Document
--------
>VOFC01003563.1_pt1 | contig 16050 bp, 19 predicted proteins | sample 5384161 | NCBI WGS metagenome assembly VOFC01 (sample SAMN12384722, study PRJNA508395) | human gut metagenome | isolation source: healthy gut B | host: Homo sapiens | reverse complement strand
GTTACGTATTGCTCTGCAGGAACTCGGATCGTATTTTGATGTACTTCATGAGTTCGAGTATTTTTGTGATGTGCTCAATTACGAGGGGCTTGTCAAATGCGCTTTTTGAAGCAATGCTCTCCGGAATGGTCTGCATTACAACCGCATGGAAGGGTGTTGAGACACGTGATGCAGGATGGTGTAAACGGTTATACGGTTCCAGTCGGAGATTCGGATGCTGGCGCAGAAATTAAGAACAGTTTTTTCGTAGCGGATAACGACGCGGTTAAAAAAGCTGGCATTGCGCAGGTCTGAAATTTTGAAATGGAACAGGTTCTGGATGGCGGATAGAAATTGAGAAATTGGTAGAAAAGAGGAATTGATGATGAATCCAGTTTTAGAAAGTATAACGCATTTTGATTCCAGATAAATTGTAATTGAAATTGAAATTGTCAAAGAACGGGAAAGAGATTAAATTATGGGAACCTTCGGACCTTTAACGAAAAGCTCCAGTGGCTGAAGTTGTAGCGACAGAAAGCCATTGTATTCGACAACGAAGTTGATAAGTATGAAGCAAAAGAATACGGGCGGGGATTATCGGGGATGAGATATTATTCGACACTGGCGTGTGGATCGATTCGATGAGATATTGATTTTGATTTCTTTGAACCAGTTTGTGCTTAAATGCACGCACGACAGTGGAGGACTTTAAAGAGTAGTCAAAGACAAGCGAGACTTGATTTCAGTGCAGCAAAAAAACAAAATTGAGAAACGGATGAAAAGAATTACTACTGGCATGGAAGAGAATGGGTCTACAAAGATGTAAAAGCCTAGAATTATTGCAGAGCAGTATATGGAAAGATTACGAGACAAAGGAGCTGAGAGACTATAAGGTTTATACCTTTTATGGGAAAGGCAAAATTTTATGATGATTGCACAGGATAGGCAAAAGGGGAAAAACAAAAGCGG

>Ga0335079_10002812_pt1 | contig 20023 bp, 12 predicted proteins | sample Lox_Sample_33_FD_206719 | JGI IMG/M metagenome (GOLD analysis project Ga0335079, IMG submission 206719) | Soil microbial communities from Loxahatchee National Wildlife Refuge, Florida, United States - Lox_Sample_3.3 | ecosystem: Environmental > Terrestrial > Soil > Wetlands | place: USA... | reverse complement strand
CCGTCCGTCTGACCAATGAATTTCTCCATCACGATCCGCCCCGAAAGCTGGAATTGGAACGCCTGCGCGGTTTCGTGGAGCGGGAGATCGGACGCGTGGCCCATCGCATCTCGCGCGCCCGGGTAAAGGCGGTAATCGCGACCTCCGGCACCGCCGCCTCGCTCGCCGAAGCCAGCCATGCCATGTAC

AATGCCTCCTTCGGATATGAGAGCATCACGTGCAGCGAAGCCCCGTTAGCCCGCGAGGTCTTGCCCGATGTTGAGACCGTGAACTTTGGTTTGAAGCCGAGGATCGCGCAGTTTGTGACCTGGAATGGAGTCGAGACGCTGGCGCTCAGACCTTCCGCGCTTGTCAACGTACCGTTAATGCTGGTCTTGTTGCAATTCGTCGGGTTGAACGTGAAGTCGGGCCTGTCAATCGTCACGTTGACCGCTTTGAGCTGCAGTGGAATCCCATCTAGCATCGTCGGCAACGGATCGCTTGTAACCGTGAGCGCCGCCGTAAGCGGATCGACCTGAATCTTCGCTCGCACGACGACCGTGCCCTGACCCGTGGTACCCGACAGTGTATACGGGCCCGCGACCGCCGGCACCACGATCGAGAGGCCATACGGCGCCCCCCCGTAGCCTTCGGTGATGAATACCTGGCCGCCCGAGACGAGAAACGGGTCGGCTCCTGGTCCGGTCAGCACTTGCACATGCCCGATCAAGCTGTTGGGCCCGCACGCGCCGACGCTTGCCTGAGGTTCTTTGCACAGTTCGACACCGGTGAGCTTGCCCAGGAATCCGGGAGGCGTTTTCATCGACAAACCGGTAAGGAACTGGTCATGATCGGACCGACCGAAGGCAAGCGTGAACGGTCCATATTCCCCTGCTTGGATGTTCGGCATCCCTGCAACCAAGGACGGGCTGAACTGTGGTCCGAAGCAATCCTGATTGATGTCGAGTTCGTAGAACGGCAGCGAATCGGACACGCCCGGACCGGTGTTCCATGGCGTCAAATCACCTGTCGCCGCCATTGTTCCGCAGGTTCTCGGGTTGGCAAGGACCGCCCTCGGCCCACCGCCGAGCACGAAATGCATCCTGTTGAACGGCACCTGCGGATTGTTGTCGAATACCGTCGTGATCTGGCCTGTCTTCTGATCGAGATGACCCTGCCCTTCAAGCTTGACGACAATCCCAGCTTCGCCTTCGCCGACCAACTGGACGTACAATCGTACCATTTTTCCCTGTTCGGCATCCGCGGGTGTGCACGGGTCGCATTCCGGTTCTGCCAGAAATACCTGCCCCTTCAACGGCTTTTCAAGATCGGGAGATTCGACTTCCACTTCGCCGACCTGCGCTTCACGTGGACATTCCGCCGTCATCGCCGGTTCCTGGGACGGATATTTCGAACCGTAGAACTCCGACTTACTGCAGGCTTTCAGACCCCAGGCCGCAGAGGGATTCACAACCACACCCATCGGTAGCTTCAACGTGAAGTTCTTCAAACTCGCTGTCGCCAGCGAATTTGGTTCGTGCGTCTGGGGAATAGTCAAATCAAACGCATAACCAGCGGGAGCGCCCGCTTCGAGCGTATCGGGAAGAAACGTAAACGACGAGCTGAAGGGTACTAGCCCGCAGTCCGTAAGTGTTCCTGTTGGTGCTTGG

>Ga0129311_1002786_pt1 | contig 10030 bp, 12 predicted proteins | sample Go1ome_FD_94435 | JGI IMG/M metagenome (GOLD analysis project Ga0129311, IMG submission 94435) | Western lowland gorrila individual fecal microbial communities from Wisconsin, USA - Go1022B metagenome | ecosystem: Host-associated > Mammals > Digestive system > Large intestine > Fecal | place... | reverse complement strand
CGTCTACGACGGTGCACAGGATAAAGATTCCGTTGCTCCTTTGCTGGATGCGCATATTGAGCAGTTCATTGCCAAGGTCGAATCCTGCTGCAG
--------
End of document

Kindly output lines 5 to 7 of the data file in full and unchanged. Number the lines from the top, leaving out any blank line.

AATGCCTCCTTCGGATATGAGAGCATCACGTGCAGCGAAGCCCCGTTAGCCCGCGAGGTCTTGCCCGATGTTGAGACCGTGAACTTTGGTTTGAAGCCGAGGATCGCGCAGTTTGTGACCTGGAATGGAGTCGAGACGCTGGCGCTCAGACCTTCCGCGCTTGTCAACGTACCGTTAATGCTGGTCTTGTTGCAATTCGTCGGGTTGAACGTGAAGTCGGGCCTGTCAATCGTCACGTTGACCGCTTTGAGCTGCAGTGGAATCCCATCTAGCATCGTCGGCAACGGATCGCTTGTAACCGTGAGCGCCGCCGTAAGCGGATCGACCTGAATCTTCGCTCGCACGACGACCGTGCCCTGACCCGTGGTACCCGACAGTGTATACGGGCCCGCGACCGCCGGCACCACGATCGAGAGGCCATACGGCGCCCCCCCGTAGCCTTCGGTGATGAATACCTGGCCGCCCGAGACGAGAAACGGGTCGGCTCCTGGTCCGGTCAGCACTTGCACATGCCCGATCAAGCTGTTGGGCCCGCACGCGCCGACGCTTGCCTGAGGTTCTTTGCACAGTTCGACACCGGTGAGCTTGCCCAGGAATCCGGGAGGCGTTTTCATCGACAAACCGGTAAGGAACTGGTCATGATCGGACCGACCGAAGGCAAGCGTGAACGGTCCATATTCCCCTGCTTGGATGTTCGGCATCCCTGCAACCAAGGACGGGCTGAACTGTGGTCCGAAGCAATCCTGATTGATGTCGAGTTCGTAGAACGGCAGCGAATCGGACACGCCCGGACCGGTGTTCCATGGCGTCAAATCACCTGTCGCCGCCATTGTTCCGCAGGTTCTCGGGTTGGCAAGGACCGCCCTCGGCCCACCGCCGAGCACGAAATGCATCCTGTTGAACGGCACCTGCGGATTGTTGTCGAATACCGTCGTGATCTGGCCTGTCTTCTGATCGAGATGACCCTGCCCTTCAAGCTTGACGACAATCCCAGCTTCGCCTTCGCCGACCAACTGGACGTACAATCGTACCATTTTTCCCTGTTCGGCATCCGCGGGTGTGCACGGGTCGCATTCCGGTTCTGCCAGAAATACCTGCCCCTTCAACGGCTTTTCAAGATCGGGAGATTCGACTTCCACTTCGCCGACCTGCGCTTCACGTGGACATTCCGCCGTCATCGCCGGTTCCTGGGACGGATATTTCGAACCGTAGAACTCCGACTTACTGCAGGCTTTCAGACCCCAGGCCGCAGAGGGATTCACAACCACACCCATCGGTAGCTTCAACGTGAAGTTCTTCAAACTCGCTGTCGCCAGCGAATTTGGTTCGTGCGTCTGGGGAATAGTCAAATCAAACGCATAACCAGCGGGAGCGCCCGCTTCGAGCGTATCGGGAAGAAACGTAAACGACGAGCTGAAGGGTACTAGCCCGCAGTCCGTAAGTGTTCCTGTTGGTGCTTGG

>Ga0129311_1002786_pt1 | contig 10030 bp, 12 predicted proteins | sample Go1ome_FD_94435 | JGI IMG/M metagenome (GOLD analysis project Ga0129311, IMG submission 94435) | Western lowland gorrila individual fecal microbial communities from Wisconsin, USA - Go1022B metagenome | ecosystem: Host-associated > Mammals > Digestive system > Large intestine > Fecal | place... | reverse complement strand
CGTCTACGACGGTGCACAGGATAAAGATTCCGTTGCTCCTTTGCTGGATGCGCATATTGAGCAGTTCATTGCCAAGGTCGAATCCTGCTGCAG